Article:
What is it?
Accounting and invoicing software for small and medium size businesses.
How popular is it?
About 900,000 businesses around the world use Quickbooks Online, as of March 2015.
What does it do well?
Quickbooks Online is a powerful, yet user-friendly accounting system with an exceptional invoicing/payment processing, reporting and mobile apps.
What does it not do well?
It lacks some advanced features like auto expense categorization rules or multi-currency support.
Who does it work well for?
It’s a safe choice for small business owners who work with accountants.
Who does it not work well for?
Businesses who will not be using an accountant and just need basic revenue and expense tracking. (check out Wave)
Cash or accrual based accounting?
Does it save Audit Trails (log of user activity)?
Cost Compared to Competitors?
Cloud or Hosted?
Cloud (hosted package also available)
Average (see reviews)
Quickbooks Online has 3 plans that vary in their set of features and the number of users you can have:
- The Simple Start Edition ($13/month) gives you all the key accounting features except the ability to save bills, set up recurring invoices or control user access privileges. You’re also limited to 1 user and have more basic reports.
- The Essentials Edition ($27/month) increases that to 3 users and adds billing, recurring invoices and access privileges. You also get 40+ built-in reports, as opposed to only 20+ with the basic edition.
- The Plus Edition ($40/month) can be used by up to 5 users and adds inventory management, time tracking, budgeting and more. You also get 65+ built-in business reports.
Check out the Quickbooks website for a comparison of the 3 plans. There’s also a “Self-Employed” edition ($8) that has basic transaction management along with some special tools for tracking deductions. There’s no invoicing/billing, however, or any of the more advanced features.
Ease of use
- Setup – Easy. Quickbooks Online has a good setup process that caters to all types of learners. The first time you log in you’ll be asked to enter a lot of information about your business, although you can skip this and enter it later. Once you reach the homepage, you’ll have the option to watch a few short video guides. But you can also jump right to the program if you prefer to dive in.
- User Interface – Moderate. Quickbooks Online has one of the best user interfaces of all the accounting software we looked at. Little things like the “create” button at the top (pictured below) or the universal search bar make it easy to navigate. Linking bank accounts is also easy – you just need to enter your account ID and password (when supported).
Overall, it has the most polished and graphical interface. Given the sheer number of options, however, Quickbooks is more suited for somebody with accounting or finance experience.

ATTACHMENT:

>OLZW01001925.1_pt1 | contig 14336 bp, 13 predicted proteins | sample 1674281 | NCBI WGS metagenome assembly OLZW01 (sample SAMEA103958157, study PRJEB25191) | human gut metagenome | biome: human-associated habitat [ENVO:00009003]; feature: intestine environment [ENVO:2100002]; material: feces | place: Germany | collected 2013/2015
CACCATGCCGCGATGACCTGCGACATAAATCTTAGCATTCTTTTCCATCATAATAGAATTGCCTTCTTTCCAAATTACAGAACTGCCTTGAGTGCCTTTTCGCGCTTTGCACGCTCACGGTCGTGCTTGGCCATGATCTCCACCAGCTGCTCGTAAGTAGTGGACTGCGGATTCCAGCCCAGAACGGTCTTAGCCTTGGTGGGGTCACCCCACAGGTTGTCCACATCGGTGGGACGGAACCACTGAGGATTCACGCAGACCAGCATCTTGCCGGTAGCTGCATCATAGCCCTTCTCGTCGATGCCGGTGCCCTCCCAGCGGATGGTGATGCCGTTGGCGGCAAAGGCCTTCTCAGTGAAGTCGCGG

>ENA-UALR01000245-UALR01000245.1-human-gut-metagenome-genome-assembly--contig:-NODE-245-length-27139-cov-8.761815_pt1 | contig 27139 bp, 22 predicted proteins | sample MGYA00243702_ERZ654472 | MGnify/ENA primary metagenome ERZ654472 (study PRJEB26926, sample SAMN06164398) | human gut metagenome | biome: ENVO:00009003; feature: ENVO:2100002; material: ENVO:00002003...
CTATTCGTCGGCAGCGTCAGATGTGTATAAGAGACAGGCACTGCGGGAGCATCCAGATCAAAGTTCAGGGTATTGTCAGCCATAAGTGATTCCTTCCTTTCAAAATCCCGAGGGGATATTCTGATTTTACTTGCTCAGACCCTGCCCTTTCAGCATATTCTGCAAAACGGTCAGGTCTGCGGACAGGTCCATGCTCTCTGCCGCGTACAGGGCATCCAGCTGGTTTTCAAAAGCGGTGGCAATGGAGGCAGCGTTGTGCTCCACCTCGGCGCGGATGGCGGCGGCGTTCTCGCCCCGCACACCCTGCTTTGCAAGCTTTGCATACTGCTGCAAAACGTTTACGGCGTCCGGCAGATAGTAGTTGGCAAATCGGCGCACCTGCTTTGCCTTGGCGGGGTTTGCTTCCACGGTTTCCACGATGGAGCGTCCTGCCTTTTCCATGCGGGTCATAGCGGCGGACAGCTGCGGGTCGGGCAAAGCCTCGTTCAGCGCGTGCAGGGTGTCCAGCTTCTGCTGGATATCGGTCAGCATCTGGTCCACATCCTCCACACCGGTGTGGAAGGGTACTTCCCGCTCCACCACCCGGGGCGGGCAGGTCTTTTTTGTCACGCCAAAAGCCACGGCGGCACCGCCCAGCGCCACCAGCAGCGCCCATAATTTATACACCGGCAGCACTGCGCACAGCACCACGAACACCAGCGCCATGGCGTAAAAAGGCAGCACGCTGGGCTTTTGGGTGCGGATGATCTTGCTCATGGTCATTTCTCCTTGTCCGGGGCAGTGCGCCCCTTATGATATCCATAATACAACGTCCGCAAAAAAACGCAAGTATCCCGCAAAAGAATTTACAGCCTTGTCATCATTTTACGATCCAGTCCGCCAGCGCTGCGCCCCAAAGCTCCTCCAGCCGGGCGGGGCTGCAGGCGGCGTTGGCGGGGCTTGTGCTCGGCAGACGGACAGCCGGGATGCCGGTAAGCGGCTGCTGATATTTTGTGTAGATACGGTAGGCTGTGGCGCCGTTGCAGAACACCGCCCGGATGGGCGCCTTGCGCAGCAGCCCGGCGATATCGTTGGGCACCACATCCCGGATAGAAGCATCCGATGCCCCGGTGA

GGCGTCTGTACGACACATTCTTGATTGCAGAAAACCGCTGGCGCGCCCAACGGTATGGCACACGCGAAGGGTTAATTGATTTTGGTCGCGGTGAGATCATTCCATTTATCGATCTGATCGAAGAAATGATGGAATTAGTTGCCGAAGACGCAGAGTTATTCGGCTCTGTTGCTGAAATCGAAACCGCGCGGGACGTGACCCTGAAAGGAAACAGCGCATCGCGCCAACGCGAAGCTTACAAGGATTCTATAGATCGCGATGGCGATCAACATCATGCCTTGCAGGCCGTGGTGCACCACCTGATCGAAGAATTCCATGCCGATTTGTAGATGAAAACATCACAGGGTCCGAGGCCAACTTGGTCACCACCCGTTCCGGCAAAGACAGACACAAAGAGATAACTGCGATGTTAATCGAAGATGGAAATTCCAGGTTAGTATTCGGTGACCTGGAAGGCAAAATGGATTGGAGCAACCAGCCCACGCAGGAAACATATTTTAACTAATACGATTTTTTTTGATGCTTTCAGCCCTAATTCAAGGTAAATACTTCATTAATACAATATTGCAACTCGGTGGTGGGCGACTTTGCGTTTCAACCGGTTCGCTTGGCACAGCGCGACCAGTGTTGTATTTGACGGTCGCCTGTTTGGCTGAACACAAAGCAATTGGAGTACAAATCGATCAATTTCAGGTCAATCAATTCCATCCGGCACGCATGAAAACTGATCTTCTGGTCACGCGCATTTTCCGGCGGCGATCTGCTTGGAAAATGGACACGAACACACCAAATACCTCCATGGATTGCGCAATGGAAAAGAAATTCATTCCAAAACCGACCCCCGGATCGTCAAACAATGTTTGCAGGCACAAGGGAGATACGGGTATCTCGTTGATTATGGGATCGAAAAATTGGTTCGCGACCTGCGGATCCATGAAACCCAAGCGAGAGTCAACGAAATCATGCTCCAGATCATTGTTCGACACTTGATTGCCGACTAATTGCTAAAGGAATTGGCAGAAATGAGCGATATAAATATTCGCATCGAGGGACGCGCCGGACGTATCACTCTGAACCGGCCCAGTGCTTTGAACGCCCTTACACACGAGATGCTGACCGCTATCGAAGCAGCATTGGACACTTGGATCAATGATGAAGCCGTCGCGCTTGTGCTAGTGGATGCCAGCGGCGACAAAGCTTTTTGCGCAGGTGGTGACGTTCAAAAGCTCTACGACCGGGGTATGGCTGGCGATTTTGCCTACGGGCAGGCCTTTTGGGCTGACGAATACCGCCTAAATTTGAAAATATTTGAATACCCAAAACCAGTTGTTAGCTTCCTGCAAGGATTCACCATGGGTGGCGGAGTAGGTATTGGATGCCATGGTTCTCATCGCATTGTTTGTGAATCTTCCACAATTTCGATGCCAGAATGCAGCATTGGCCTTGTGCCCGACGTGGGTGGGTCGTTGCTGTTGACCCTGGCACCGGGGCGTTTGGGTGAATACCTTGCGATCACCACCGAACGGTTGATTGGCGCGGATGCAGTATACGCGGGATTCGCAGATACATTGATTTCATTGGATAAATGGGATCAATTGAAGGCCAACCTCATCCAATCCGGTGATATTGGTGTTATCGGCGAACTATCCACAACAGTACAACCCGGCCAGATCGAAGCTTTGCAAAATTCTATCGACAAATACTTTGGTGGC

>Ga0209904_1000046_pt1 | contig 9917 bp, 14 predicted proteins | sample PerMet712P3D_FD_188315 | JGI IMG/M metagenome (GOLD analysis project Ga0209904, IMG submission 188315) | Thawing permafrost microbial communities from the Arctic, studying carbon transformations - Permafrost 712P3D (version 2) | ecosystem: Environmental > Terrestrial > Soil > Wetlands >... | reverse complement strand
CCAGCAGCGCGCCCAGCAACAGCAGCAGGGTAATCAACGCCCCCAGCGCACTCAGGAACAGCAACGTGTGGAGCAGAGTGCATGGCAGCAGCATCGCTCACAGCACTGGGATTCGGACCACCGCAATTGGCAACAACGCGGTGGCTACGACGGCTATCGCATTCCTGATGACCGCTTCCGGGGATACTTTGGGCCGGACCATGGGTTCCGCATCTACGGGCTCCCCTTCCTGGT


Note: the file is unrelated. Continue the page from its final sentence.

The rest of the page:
- Support – Moderate. While Quickbooks has a ton of support resources, the quality can vary. There’s phone, live chat and email support available during regular business hours, but users have had mixed experiences, with some noting long wait times. There’s a searchable support center with user guides and community Q&As. Because of the variety of user-submitted questions, however, it can be difficult to find the exact answer you’re looking for.
Features Not Included
5 Types of Accounts
Auto-import Bank Transactions
*Available in the “Plus” Edition.
**Available as an add-on.
Integrations it has
Integrations it does not have
(Google Drive, Dropbox, Box)
Check out the full list of integrations here.
Quickbooks Online supports the five main types of accounts (assets, liabilities, equity, revenue and expenses). You can view and edit these under “Chart of Accounts,” although I actually found this menu a bit confusing compared to Xero or Wave since you couldn’t filter by account type (i.e. assets, liabilities, etc.) One unique feature about Quickbooks is that you can create sub-accounts within parent accounts.
Journal entries, like Xero, are formatted like a spreadsheet, so it’s easy to manage a large number of line items. You can add notes or even attach documents to journal entries, but you cannot save an entry as a draft.
The “Banking” page displays the balances of all your bank accounts, credit cards and PayPal account. It also shows your balances in Quickbooks and notifies you of any pending transactions you need to “reconcile,” or add to your books.
Quickbooks lets you connect accounts from all major financial institutions, including Bank of America, Citibank, JP Morgan/Chase and Wells Fargo, and automatically imports your transactions at least once per day. One nice thing about Quickbooks is how you can customize the list of transactions: You can change the data columns as well as the size and number of transactions listed.
To “approve” imported bank transactions you need to match them with existing transactions you entered manually, or copy them to create new ones. Quickbooks does a good job of finding matches based on the dollar amount and description. For new entries, Quickbooks will suggest an account category based on the description and vendor/recipient listed on the transaction. You cannot set auto-categorization rules, however, like you can with Xero.
You can create invoices and email them directly to clients with a link to send payment. Invoices are pretty standard. You can quick-add line items by typing in the description, or pull up saved products or services.
Quickbooks handles sales tax in an odd way. If you don’t have any tax rates saved on the separate “Taxes” menu, you won’t get the option to add taxes to your invoices. Also, even if you have rates saved, you can only apply a single tax rate at the end of the invoice. Xero, on the other hand, gives you much more flexibility by letting you add multiple taxes to each item separately.